Medically speaking, it was just brain surgery. But for some patients, it was a spiritual reawakening.
Researchers report in a new study today that they have found regions of the brain that seem to impact a person's level of spirituality.
The researchers worked with 88 patients with tumors in various locations in the brain and found that those with damage in the parietal region -- located in the top rear region of the brain -- could be seen to have a change in their attitude toward spirituality, something that tends to be relatively constant in a person.
"This finding highlights the key role of parietal cortices in spirituality and suggests that changes of neural activity in specific areas may modify even inherently stable dispositional traits," explained Cosimo Urgesi, one of the study's lead researchers and an assistant professor in psychobiology and physiological psychology at the University of Udine in Italy.
The specific scale researchers used to determine spirituality is known as self-transcendence, a measure used to determine spirituality that appears to remain stable in a person over time.
The tumors researchers based on their findings on were gliomas, the same type of brain tumor with which doctors diagnosed the late Sen. Edward Kennedy, that affects the brain tissue itself. Meningiomas, another type of brain tumor that does not affect tissue, did not have an impact on people in the study when removed, Urgesi said.
After the removal of gliomas from the rear of the brain, those patients showed a significant elevation in their level of self-transcendence.
The findings appear in the newest issue of the journal Neuron.
"You remove brain tissue and you get an enhancement of something," said Patrick McNamara, director of the Evolutionary Neurobehavior Laboratory at the Boston University School of Medicine.
He explained that the implication of this "paradoxical" finding is that the front and rear areas of the brain work in sync to regulate the level of spirituality of the brain. With the rear tissue damaged, the front controls more of the brain, raising the spirituality level.
Overall, McNamara said, the study presents intriguing results with a strong scientific basis. The one thing he would have liked to have seen more, he said, was an evaluation of peoples' moods to see the impact of their changes in spirituality.
"We don't know to what extent changes in their spiritual experiences were related to changes in mood," he said.
While agreeing that the study presents an important line of inquiry, Dr. Harold Koenig, co-director of the Center for Spirituality, Theology and Health at Duke University, cautioned that the findings of the study should not be drawn too broadly.
"Yes, there are probably areas of the brain that enable us to have spiritual experiences, because the brain controls all of our experiences, so there's obviously got to be a part that experiences spiritual experiences," said Koenig.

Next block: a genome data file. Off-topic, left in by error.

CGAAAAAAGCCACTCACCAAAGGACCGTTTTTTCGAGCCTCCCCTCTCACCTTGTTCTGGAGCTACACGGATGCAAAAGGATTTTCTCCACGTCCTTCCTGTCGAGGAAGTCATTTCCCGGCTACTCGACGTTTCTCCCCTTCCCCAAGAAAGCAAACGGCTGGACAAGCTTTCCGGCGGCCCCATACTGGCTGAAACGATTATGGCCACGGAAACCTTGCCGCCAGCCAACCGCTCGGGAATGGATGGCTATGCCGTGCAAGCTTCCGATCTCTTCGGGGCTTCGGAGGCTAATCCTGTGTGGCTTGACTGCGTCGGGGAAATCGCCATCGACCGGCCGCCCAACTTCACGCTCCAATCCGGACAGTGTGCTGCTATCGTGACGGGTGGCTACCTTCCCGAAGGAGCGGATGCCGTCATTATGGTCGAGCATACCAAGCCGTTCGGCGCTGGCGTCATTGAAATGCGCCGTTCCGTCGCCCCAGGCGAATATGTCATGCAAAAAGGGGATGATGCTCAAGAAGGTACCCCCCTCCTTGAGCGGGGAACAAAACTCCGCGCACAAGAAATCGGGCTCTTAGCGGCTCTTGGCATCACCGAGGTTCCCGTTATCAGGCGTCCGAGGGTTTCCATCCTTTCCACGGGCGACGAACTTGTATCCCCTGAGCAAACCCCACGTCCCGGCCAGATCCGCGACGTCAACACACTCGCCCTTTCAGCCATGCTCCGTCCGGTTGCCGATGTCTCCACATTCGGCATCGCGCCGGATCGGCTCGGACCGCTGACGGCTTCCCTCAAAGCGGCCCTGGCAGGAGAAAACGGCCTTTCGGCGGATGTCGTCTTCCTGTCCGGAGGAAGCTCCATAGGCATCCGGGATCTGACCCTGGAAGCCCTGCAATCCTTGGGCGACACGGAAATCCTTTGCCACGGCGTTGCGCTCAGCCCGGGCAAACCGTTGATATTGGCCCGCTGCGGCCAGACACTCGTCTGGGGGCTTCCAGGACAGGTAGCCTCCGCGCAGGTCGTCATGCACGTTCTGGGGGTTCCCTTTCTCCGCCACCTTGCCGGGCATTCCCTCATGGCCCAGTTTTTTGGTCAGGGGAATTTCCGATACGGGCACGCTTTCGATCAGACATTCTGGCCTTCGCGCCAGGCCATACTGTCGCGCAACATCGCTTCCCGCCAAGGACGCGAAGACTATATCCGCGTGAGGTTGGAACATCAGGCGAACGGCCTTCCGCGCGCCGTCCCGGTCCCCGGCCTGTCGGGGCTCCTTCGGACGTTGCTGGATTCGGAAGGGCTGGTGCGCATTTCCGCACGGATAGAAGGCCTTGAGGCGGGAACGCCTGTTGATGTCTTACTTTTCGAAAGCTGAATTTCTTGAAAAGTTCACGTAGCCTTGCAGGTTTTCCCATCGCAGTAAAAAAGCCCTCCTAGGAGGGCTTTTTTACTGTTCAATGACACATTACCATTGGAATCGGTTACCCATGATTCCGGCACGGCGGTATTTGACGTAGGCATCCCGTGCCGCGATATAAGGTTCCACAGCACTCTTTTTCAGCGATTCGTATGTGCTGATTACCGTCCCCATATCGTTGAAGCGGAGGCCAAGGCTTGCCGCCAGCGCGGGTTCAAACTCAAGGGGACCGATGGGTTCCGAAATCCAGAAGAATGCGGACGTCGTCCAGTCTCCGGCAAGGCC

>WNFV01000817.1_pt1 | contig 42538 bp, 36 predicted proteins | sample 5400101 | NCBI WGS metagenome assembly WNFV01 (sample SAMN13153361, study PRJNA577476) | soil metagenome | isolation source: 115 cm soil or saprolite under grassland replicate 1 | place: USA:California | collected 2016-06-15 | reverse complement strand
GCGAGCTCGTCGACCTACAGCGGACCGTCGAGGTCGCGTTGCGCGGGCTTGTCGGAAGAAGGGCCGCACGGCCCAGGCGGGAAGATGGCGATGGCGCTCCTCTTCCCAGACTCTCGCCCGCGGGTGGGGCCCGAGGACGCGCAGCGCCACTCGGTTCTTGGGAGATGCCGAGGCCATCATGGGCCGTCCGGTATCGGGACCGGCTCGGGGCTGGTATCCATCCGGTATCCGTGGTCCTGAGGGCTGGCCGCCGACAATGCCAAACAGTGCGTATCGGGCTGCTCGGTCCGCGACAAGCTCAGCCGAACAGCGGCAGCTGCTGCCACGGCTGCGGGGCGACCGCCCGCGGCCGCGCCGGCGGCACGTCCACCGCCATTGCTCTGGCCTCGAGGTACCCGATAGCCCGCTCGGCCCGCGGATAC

His caution, he said, stems from the use of self-transcendence, which measures things that are not directly related to religion and does not measure other parts that are.
"Religion involves a lot more than just spiritual experiences," he said, listing commitments, community, and beliefs about conduct and behavior among areas not covered b the scale.
Self-transcendence, Koenig explained, can also often encompass things like belief in ESP and the paranormal, which would not necessarily be considered a part of religion.
"There are neurological areas of the brain that enable us to have spiritual experiences, but it's very different than the religious involvement and practice and beliefs, per se, which are not always based on experiences," said Koenig. "There's only so much that we can conclude from a study like this. This is interesting research that provides some clues for future avenues to pursue, but it is only one study."
McNamara said that while spirituality may be an important component in religion, this study also indicates an important physical component.
"If there's a God, then he communicates with us via our minds, via our brains, via our bodies," he said. "The brain matters, your body matters."
While some religions over time have dismissed the importance of the physical world, "All the orthodox religions say 'No, the body really matters.' These sorts of results confirm that," he said.
The significance of the frontal lobe displayed by this study, he said, also points to a "talent" some might have for religion, akin to the ability some people have with language or mathematics that gives them superior ability in the area.
"It tells us about why certain people find it easier to be spiritually religious," he explained. "Down through the centuries, we have seen that there are some spiritual geniuses."
McNamara listed as examples Mahatma Gandhi and Martin Luther King Jr., along with Jesus, Mohammed and Moses.
"These people had special talents, there's no question about it."